The bigger, more abstract challenge is trying to adjust people's expectations – not over how quickly Web pages should open, but over what it means to shop for subsidized, government-brokered health insurance online.

On Oct. 1, President Barack Obama said, "You can compare insurance plans side-by-side, the same way you'd shop for a plane ticket on Kayak or a TV on Amazon."

It's a message state and federal officials have been promoting for years, since the health law passed in 2010 – much to the chagrin of contractor Harmer.

"I don't think it's the correct analogy for a marketplace," Harmer said.

The complexity of the Affordable Care Act means the whole application process is complicated, too. It's a little like applying for financial aid for college: You have to put in a lot of personal financial informationbefore you figure out how much you'll have to pay.

"It does depend on the household, the ages," says Harmer. "It depends on all these factors, instead of just saying, 'Here's a quote,' which may or may not be correct."

Despite improvements, most days bring new complaints to the exchange's Facebook page, where Maryann Manelski, a New York City-based filmmaker and writer, wrote: "I've spent over 6 hours trying to navigate the site only to get spinning rainbow wheels and the site not responding."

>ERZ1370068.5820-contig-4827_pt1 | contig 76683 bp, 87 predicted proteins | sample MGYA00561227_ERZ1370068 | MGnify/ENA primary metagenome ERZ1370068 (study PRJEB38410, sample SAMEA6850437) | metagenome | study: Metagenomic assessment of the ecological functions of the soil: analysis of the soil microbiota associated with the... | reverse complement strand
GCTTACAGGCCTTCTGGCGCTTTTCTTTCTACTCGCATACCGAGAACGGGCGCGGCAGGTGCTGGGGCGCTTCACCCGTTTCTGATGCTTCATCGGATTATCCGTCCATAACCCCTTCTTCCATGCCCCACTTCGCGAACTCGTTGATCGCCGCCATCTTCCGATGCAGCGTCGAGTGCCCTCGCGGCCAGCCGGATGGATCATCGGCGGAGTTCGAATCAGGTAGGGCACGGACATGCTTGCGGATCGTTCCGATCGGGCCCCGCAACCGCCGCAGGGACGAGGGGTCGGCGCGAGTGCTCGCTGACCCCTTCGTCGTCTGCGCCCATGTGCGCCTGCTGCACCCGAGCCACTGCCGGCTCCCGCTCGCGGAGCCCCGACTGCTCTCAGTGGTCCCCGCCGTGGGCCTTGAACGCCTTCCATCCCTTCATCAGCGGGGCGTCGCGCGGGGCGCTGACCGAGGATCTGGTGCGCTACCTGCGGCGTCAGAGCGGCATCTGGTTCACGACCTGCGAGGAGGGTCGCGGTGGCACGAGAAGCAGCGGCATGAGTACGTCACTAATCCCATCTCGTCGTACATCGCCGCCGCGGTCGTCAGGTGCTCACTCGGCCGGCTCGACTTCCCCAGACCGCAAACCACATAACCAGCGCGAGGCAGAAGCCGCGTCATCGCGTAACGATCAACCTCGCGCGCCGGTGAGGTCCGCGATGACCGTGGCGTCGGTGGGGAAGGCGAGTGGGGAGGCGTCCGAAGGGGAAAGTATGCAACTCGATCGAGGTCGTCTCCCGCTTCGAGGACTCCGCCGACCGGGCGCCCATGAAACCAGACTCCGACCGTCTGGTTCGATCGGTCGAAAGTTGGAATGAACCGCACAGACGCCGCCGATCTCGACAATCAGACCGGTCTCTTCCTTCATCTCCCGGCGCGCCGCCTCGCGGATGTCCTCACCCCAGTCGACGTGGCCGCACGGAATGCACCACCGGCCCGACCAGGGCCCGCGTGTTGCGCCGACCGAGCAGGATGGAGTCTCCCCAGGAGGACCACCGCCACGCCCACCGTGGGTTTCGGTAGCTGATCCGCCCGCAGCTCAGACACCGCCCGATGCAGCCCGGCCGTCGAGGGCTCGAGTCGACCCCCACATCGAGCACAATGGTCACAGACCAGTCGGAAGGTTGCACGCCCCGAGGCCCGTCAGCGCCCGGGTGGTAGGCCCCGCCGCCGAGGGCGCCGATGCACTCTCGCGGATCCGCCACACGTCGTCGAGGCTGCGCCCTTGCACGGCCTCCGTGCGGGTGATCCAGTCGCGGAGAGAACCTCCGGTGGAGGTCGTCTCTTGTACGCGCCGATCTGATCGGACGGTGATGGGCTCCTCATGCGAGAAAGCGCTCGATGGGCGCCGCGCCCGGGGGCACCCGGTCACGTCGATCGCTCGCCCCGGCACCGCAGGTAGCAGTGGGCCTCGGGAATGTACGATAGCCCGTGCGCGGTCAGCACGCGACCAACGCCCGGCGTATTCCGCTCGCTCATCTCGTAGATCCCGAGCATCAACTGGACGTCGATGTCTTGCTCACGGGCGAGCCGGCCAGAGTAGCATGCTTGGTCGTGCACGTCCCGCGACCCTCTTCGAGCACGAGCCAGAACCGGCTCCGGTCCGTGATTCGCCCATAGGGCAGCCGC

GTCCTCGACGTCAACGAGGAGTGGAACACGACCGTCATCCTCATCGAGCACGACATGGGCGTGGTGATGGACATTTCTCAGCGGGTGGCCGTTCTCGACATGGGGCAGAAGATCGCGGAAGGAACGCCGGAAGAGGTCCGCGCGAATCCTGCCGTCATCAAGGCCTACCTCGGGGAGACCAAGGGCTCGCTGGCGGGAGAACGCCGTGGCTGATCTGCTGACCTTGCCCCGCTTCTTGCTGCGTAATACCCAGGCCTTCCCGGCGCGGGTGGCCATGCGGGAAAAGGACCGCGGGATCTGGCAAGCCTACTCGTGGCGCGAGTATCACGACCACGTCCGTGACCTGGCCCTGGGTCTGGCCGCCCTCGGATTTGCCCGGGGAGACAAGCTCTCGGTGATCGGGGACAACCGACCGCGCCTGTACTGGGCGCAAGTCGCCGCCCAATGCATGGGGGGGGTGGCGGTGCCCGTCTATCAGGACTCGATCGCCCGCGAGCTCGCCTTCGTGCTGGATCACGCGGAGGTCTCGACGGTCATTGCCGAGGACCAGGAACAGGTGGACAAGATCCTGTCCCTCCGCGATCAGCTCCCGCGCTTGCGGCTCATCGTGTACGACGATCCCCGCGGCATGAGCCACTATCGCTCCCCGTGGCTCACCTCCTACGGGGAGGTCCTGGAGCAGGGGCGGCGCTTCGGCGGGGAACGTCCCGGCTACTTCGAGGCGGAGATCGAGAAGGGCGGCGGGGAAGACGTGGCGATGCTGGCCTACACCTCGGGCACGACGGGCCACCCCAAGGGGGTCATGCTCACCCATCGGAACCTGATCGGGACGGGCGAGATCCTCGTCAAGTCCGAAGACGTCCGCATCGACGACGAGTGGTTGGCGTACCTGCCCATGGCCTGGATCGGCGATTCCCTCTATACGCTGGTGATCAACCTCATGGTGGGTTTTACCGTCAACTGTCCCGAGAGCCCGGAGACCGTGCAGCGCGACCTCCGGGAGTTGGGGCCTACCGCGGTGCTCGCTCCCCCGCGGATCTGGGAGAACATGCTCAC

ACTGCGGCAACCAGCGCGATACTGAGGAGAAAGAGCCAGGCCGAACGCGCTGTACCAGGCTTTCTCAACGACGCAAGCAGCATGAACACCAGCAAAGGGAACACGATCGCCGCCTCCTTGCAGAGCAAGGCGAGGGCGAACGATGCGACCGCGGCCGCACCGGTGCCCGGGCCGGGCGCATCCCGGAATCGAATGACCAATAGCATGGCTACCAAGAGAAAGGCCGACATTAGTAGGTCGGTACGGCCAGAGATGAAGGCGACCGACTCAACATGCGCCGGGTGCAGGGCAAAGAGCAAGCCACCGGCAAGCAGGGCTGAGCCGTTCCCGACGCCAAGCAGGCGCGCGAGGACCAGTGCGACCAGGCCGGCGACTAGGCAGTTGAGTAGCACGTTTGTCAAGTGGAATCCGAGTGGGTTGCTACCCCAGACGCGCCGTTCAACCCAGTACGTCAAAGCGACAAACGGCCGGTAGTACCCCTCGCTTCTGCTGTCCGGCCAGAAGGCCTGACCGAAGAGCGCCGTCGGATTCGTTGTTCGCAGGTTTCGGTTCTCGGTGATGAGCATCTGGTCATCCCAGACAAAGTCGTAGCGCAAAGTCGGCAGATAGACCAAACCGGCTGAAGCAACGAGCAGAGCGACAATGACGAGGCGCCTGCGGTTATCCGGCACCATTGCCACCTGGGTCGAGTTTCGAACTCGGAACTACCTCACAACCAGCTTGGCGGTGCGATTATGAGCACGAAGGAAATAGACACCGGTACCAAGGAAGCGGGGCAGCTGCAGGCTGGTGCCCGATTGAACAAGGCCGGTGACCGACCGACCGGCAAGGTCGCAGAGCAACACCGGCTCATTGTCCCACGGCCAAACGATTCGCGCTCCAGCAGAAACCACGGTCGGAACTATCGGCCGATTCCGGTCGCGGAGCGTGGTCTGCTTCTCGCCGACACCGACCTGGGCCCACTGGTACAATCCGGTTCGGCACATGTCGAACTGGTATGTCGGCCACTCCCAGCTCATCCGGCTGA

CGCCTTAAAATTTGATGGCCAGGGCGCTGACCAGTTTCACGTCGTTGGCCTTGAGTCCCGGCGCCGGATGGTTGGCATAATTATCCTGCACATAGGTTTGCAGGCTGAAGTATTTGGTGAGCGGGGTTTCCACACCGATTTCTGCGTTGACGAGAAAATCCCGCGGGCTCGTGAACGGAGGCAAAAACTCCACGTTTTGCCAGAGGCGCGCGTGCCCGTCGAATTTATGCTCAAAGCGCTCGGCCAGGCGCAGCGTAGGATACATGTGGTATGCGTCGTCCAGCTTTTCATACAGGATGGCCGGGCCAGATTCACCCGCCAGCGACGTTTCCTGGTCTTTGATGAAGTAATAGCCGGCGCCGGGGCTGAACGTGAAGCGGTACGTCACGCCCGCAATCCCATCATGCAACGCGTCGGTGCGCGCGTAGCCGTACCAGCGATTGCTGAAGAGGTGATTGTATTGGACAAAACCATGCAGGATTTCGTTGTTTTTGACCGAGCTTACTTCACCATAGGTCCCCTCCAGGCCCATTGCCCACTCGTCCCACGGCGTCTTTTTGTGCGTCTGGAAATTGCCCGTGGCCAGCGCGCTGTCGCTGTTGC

At the New York State of Health, traffic has been steadily increasing over the past two months. And as with retail stores at this time of year, the call center has been increasing staff – by 10-to-15 percent – to meet the growing demand. Officials say they're confident the system can handle a rush of insurance purchasers before the Dec. 23 deadline.

The state's goal is to enroll about 300,000 people by the end of next year.

This story is part of a reporting partnership that includes WNYC, NPR and Kaiser Health News.

Copyright 2013 WNYC Radio. To see more, visit


No Small Feat: The NBA's Shortest Player Never Gave Up

At 5 foot 3, Muggsy Bogues holds the record as shortest player in NBA history. Criticism of his height started on the basketball courts of the Baltimore projects, and continued well into his career.

Tracing A Gin-Soaked Trail In London

Around the world, new gin distilleries are popping up like mushrooms after a rain. NPR traces the boom to its historic roots in London, which once had 250 distilleries within the city limits alone.

Ranting And Throwing Papers: An Angry Candidate Runs For Congress

State Rep. Mike Bost's rants on the Illinois House floor are the stuff viral dreams are made of. Bost says he has good reason to be upset, and wants voters to share his anger.

Israel's Solar-Powered 'Trees': For Smartphones And Community

The man-made trees are designed to create a public space where people can gather and re-charge a battery — their own and their smartphone's.

Leave a Comment

Help keep the conversation civil. Please refer to our Terms of Use and Code of Conduct before posting your comments.